Adds Christian Colson: “What I love about Simon’s screenplay is how it reveals that for Billie and Bobbie things were much more complicated than anyone knew. The ‘Battle of the Sexes’ was a public circus with farreaching social implications, but for Billie, struggling with her sexuality, and for Bobby, struggling to come to terms with his lost youth, the personal stakes were sky-high. Simon is a humanist and an immensely warm and generous writer. He likes people and he is interested in their flaws, and this informs and elevates all his work.”
Beaufoy notes that he never really followed tennis as a sports fan. “Tennis is amazing to watch for its skill and athleticism, but I confess it wasn’t the tennis that intrigued me,” he says. “It was the contest between these two people, diametrically opposed in almost every way. The way Billie Jean did — and still does — step beyond the world of sports to challenge injustice was bold and frankly magnificent. The stakes for her, both personally and for the women’s movement, were huge. Billie Jean is truly one of the greats and getting to know her was one of the great privileges of making the film.”
King was his primary source and he spent hour upon hour with her – including one early script meeting that lasted 9 hours with just a 10-minute break for a turkey sandwich. “By the end, I could barely speak, write or move, but Billie was just warming up. She could have gone another nine hours,” muses Beaufoy. “That’s the focus of a champion. What surprised me most was her affection for Bobby. She wasn’t really battling him, a man she actually liked, as much as she was battling a whole belief system that men were simply better than women. I did ask Billie to revisit areas of her life that are still uncomfortable to her for obvious reasons. I couldn’t really write the movie without showing the very personal journey she was on – but she was always open, generous and incredibly trusting.”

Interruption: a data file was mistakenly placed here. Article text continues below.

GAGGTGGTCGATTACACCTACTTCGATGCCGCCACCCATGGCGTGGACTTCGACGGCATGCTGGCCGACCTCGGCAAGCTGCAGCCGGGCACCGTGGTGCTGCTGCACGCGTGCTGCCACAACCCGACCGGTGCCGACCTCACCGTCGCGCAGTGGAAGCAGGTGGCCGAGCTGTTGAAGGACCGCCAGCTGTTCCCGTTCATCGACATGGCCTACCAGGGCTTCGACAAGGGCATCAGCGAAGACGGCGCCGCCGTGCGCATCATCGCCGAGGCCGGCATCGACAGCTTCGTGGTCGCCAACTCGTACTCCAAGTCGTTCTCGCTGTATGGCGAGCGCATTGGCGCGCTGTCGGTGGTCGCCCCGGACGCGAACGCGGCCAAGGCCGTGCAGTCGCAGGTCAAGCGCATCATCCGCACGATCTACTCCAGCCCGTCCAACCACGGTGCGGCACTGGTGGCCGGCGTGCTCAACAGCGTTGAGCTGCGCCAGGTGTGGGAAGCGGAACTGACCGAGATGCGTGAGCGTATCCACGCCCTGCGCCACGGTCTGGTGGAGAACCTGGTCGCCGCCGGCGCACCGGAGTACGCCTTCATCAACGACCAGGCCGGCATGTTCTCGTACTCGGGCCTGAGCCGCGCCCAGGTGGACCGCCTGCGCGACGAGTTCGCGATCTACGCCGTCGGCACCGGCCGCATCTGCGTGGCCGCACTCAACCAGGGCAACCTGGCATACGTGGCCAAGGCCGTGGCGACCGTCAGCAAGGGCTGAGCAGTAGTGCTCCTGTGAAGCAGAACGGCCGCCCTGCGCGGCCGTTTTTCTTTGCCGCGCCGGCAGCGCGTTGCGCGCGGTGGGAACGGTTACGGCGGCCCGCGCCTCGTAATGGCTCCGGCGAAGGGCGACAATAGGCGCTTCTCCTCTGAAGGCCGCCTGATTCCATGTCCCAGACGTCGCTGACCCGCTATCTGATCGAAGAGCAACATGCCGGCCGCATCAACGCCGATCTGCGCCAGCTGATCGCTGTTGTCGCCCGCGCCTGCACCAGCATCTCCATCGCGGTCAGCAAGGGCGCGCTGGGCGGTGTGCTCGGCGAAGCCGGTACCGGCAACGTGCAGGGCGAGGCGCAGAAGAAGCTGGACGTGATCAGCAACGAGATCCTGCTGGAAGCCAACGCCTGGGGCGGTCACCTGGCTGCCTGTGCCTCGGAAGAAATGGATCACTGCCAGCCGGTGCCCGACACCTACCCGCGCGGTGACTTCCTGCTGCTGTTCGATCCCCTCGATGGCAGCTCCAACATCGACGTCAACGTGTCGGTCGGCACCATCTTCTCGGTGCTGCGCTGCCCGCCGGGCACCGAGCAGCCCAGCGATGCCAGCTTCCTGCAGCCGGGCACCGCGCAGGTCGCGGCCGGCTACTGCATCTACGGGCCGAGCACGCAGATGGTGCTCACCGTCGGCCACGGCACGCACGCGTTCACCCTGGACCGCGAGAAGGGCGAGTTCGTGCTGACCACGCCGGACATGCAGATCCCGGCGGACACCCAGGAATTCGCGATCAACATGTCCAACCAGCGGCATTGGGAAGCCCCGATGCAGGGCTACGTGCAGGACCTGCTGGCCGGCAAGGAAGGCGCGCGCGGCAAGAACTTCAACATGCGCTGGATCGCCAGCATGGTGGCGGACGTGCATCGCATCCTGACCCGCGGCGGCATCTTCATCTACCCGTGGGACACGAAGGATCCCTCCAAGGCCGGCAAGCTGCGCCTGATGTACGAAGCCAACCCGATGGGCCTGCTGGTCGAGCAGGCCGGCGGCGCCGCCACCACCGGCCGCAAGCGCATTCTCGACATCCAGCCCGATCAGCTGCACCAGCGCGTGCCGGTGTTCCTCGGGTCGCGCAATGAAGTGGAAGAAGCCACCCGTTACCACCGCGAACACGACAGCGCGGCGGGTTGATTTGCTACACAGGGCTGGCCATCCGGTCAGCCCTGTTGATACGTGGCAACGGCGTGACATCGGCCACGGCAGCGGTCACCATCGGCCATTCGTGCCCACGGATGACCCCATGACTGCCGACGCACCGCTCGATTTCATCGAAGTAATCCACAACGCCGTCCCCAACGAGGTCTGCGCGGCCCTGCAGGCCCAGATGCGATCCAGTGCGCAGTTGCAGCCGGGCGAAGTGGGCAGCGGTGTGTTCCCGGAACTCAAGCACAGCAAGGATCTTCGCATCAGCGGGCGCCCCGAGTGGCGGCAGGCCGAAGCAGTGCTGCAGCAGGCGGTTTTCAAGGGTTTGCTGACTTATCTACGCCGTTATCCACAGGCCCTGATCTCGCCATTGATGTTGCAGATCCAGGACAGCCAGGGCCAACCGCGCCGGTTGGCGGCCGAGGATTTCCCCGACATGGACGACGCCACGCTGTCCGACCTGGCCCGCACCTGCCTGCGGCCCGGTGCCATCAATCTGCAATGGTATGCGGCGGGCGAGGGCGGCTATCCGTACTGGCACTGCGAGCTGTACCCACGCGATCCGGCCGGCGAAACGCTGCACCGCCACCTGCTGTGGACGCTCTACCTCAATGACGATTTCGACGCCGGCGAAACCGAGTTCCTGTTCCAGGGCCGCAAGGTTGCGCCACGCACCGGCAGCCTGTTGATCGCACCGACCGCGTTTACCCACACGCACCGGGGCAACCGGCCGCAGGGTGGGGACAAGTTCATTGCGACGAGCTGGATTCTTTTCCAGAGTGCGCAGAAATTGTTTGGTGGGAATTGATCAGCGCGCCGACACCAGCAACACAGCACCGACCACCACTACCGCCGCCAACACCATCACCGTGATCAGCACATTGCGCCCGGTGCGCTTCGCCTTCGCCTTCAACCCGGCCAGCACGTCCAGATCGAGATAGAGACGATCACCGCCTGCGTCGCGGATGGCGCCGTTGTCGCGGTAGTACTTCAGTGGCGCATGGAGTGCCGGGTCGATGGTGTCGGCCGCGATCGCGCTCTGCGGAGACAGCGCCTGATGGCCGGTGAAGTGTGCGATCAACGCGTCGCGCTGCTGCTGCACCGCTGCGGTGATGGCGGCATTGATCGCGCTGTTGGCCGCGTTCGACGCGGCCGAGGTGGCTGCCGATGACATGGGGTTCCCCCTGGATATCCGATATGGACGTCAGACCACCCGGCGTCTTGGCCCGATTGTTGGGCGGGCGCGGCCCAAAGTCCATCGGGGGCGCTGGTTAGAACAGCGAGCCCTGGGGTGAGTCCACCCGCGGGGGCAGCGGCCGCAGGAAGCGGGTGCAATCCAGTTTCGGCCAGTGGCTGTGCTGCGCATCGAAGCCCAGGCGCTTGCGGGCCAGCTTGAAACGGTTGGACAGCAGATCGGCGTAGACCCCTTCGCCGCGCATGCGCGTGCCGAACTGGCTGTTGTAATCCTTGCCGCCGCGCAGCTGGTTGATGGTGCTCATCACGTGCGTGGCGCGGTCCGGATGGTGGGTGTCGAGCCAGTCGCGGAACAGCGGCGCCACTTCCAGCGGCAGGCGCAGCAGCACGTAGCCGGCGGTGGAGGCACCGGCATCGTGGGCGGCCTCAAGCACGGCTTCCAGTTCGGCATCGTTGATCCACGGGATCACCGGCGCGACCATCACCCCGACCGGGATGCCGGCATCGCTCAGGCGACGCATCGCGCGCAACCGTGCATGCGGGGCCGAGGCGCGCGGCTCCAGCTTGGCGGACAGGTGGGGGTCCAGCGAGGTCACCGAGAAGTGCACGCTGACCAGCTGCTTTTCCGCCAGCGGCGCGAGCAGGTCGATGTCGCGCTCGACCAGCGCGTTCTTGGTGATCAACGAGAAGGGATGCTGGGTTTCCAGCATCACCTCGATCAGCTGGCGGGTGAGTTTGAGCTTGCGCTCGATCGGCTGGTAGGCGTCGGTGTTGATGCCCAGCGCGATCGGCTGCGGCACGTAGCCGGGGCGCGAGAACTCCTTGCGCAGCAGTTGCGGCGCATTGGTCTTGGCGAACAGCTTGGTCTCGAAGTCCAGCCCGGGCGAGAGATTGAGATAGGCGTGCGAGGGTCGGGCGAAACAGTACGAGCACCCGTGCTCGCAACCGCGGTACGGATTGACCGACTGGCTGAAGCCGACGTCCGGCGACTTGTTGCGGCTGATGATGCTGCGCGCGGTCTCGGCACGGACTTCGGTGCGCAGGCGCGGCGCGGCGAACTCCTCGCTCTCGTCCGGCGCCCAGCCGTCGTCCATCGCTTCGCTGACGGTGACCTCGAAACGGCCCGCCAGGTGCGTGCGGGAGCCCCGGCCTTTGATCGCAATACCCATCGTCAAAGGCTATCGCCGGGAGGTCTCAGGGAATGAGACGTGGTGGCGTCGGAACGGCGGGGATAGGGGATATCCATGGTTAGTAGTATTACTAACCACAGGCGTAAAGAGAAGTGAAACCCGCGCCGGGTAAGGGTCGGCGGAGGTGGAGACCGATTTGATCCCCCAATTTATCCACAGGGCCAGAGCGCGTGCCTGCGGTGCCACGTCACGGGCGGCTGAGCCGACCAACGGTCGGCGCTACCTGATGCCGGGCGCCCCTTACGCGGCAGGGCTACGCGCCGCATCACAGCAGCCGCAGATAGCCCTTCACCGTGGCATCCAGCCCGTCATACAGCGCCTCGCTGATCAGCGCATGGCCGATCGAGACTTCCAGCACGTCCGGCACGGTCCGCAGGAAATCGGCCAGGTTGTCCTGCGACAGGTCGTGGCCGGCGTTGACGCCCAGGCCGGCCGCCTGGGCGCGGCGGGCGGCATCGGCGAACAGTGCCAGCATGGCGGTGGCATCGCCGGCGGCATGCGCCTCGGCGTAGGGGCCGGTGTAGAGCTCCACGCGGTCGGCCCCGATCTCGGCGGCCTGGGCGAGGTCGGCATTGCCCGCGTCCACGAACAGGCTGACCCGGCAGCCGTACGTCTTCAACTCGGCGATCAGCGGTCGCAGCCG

The more he talked to King the more it stood out for Beaufoy that the story of the match was also the story of a woman confronting her sexual identity and falling in love at the least desirable moment. “The tension between the very public persona that Billie was becoming and her private life is the tension of the film,” he points out. “It’s a film about somebody struggling to come to terms with who they really are when the stakes couldn’t have been higher.”
Beaufoy notes that part of the heroism of King is that she did not seek out the contest with Riggs, nor was the timing right to take such a risk, but she enjoined the battle because she could not refuse a shot at making a difference. “In 1973, her professional life had never been busier and everything was so complicated,” says the writer. “The last thing she needed was to be in the glare of the media spotlight. But Billie has never ducked a fight in her life. When Margaret Court lost to Bobby, Billie had no option but to step up and play. Somebody had to put Bobby in his place and there was only one person to do it.”
The rampant sexism of the day is something Beaufoy got a taste of in his research. “I came across the most appallingly sexist commercials that aired around the time of the match; they really leave you open-mouthed at the way women were publicly debased and humiliated. We’ve definitely improved on that, but it’s obvious we’ve still got more to go,” he says.
The producers saw an immediate affinity between Beaufoy’s words and Faris and Dayton’s sensibilities – one that only intensified as production took off. “We went to Jon and Val for their subtlety, their great eye, and their lightness of touch—as with Simon, there is a generosity to their work which always makes you smile, which is never preachy and always classy,” says Colson.
“They delivered on all that, but they added a real dramatic seriousness too. They insisted that the story should not be presented simply as a comedy, and were always looking to amplify the internal character conflicts and dramatic stress points in Simon’s screenplay. They found just the right tone for movie: dramatic without being strident, and sustaining a lightness of touch without being whimsical.”
Perhaps fittingly, Faris and Dayton admit that this film sparked more battles between themselves than is usual with a couple known for their creative symbiosis – but it also united them. “Val and I probably fought more on this project than on anything we’ve ever done,” laughs Dayton.
“Arguing is always part of our creative process,” points out Faris, “ in the back of our minds I think we were aware of an expectation that I was the spokesperson for women and Jonathan for men, but we never really see it that way. In truth, it’s not a competition. It’s an ongoing dialogue that leads to a shared vision.”